As the playoffs raged on in January, the Lions – Thomas’ hometown team – chose to sign him. Now as the 2013 regular season quickly approaches, the Ann Arbor native is preparing to help his boyhood team reach the Promised Land.
The former great Michigan State wideout, and better man, Devin Thomas, recently joined Hondo S. Carpenter, Sr. on Spartan Nation Radio to talk about football, family and much more.
Thomas will never forget his happy time in East Lansing. No matter where he goes, Thomas will forever remain a Spartan. But now that he has returned to his home state and signed a contract with the Lions, the experienced wide receiver is happier than ever. “Words can’t describe the blessing of coming home to play. Just being able to be with the same team you root for your whole life, [it’s] a dream come true,” he said. “Every day I really thank the Lord that I’m able to play with the Lions, and I look forward to training camp.”
One teammate that Thomas is thankful to have is Calvin Johnson. The four-year pro admires “Megatron” for a number of reasons. “The way he attacks practice every day. The communication…of how to make a play, how to adjust your hands, just the little things that you have to remind yourself as a receiver that he does every play, really,” Thomas said. “Knowing that he had three broken fingers during the season, showing his endurance of fighting through pain. He’s the type of guy that you would love to have for your team. He’s a humble, down-to-earth guy.”
With Johnson and quarterback Matthew Stafford at the helm, the Lions boast an explosive offense to go with a developing defense. Following a solid draft and a couple of good free agent signings, the Lions could be close to contention. Thomas would certainly love to deliver the state of Michigan not only a playoff berth, but a Super Bowl championship. “This is what the city needs, man. If we could win one, I couldn’t imagine what Michigan would be like,” Thomas said. “Our team is spectacular with talent. I feel like the coaches are doing a good job leading us in the right direction. So if I could just be a part of this and bring something back home, that would be the best feeling in my life.”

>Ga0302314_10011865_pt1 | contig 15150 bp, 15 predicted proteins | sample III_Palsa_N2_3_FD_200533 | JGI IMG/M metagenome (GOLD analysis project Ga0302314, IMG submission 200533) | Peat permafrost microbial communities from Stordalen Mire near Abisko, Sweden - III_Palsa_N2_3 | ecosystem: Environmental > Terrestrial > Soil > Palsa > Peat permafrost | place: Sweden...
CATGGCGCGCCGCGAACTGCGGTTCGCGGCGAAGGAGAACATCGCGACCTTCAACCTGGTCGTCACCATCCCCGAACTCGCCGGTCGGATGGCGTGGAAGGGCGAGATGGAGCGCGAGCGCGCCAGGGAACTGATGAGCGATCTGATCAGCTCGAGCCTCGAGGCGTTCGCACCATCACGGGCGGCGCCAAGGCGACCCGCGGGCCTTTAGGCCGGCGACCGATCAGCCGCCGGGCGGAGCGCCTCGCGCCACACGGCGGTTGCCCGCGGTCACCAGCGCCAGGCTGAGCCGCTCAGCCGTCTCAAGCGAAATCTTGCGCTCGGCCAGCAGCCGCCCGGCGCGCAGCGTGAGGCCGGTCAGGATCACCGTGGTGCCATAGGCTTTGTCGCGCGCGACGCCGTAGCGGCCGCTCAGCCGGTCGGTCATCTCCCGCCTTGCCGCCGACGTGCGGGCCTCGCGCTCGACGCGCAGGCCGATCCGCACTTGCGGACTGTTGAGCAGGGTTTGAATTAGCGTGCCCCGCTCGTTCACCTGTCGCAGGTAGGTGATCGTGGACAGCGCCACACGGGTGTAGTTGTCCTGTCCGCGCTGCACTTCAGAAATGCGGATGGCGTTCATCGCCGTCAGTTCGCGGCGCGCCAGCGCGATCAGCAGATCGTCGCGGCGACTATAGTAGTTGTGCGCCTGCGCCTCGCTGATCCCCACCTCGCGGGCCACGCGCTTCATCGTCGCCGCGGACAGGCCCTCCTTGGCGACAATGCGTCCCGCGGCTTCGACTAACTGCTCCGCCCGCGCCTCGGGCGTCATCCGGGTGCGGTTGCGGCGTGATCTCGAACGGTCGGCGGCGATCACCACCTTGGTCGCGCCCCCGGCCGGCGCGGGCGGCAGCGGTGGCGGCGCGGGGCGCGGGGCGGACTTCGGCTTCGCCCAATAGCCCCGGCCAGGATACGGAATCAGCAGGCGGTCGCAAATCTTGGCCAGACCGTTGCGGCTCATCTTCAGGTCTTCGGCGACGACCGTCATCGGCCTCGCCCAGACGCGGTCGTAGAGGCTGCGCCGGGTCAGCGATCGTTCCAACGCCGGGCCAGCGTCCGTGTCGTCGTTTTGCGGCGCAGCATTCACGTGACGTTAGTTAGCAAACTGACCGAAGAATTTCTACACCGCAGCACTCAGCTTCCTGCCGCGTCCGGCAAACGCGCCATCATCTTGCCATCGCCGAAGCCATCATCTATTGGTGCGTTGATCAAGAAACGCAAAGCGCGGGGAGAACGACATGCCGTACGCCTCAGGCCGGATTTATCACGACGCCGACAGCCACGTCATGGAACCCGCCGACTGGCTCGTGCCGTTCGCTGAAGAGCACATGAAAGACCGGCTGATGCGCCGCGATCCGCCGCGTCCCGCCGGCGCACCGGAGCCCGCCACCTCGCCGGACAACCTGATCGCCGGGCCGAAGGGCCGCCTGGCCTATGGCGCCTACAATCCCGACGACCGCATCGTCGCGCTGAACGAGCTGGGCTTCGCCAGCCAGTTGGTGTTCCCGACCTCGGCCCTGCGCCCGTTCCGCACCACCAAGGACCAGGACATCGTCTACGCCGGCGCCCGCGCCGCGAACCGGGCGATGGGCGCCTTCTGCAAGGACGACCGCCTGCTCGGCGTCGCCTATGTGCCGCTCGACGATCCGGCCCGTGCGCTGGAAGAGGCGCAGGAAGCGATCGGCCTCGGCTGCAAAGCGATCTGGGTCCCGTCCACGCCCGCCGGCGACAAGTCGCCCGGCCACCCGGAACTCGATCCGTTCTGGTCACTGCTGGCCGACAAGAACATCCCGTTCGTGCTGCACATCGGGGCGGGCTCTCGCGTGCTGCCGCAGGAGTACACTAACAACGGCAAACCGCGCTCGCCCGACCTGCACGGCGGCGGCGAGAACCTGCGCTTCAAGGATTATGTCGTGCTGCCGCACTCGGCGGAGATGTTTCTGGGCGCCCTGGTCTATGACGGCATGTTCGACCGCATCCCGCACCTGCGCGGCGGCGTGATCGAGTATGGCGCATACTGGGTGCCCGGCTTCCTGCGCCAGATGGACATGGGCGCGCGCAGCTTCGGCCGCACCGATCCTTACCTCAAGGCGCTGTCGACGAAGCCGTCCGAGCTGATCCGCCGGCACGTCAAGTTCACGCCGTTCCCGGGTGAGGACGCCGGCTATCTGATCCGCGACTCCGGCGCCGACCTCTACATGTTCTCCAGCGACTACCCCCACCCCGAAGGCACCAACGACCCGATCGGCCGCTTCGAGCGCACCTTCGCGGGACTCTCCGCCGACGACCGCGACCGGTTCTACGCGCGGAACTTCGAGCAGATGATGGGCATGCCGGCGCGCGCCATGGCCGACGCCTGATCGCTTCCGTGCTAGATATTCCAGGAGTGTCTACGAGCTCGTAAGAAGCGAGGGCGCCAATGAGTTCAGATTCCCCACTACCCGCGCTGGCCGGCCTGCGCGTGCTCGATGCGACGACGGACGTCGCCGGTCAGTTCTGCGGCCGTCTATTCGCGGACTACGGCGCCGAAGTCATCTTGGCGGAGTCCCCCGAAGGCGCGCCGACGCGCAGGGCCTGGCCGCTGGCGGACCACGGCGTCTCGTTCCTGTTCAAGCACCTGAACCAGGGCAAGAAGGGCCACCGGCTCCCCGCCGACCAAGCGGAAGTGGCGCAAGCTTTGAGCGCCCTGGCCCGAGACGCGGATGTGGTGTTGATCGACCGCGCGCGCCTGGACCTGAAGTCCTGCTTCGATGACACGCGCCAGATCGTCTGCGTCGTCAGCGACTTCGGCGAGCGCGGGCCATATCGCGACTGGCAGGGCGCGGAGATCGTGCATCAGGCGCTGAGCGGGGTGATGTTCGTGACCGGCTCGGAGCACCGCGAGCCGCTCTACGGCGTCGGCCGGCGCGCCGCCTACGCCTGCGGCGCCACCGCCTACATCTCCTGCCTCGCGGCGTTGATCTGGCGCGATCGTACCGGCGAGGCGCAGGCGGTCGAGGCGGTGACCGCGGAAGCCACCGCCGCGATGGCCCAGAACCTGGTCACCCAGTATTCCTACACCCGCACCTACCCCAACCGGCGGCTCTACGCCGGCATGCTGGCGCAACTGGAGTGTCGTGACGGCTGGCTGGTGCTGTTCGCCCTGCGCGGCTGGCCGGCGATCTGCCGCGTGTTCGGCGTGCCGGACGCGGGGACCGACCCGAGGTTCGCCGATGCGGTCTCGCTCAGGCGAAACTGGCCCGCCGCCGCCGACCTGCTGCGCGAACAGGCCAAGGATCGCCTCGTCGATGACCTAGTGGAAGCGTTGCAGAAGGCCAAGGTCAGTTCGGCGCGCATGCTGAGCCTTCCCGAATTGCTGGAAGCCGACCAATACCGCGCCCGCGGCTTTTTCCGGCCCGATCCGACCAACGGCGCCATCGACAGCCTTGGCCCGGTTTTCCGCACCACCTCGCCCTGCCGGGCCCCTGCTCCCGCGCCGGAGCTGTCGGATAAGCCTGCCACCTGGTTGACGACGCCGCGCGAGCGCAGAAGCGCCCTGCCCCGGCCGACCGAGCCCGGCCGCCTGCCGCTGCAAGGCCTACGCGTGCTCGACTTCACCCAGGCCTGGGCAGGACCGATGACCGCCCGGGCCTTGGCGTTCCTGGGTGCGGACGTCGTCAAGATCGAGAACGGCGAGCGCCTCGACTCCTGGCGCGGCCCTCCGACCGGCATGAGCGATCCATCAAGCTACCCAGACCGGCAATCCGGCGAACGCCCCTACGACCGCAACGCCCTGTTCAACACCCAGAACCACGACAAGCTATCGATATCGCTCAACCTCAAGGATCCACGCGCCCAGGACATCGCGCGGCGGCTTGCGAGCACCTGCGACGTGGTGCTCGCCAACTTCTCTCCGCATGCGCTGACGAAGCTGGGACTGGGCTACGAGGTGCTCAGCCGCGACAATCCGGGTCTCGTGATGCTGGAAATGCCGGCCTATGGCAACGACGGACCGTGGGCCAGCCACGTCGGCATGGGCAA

Thomas could give the Lions some great guidance along the path, as the 26-year old has been to the big game once already. A member of the 2011 Giants team that took down the juggernaut Patriots, Thomas looks back fondly on the glorious feeling of victory. But he does not dwell on the memory. “I actually have the ring put up and I don’t really look at it anymore,” Thomas said of his hard-earned Super Bowl ring. “It was a building block and something I cherish at all times… [But] I’m still playing the game. That one championship is always going to be there and a part of me. Now let’s get another one, let’s get it to where I can get another one with the hometown. That would be the best.”
Though not one to dwell on the past, Thomas does have an interesting story. Before latching on with the Lions, Thomas had stints with the Redskins, Panthers, and Giants. He has caught passes, handled return duties, and served as a gunner on punt coverage. Thomas’s highs, including critical plays in the 2011 NFC Playoffs, have given him some notoriety. Learning how to cope with the fame and all those who come out of the woodwork asking for a helping hand was an important lesson for Thomas.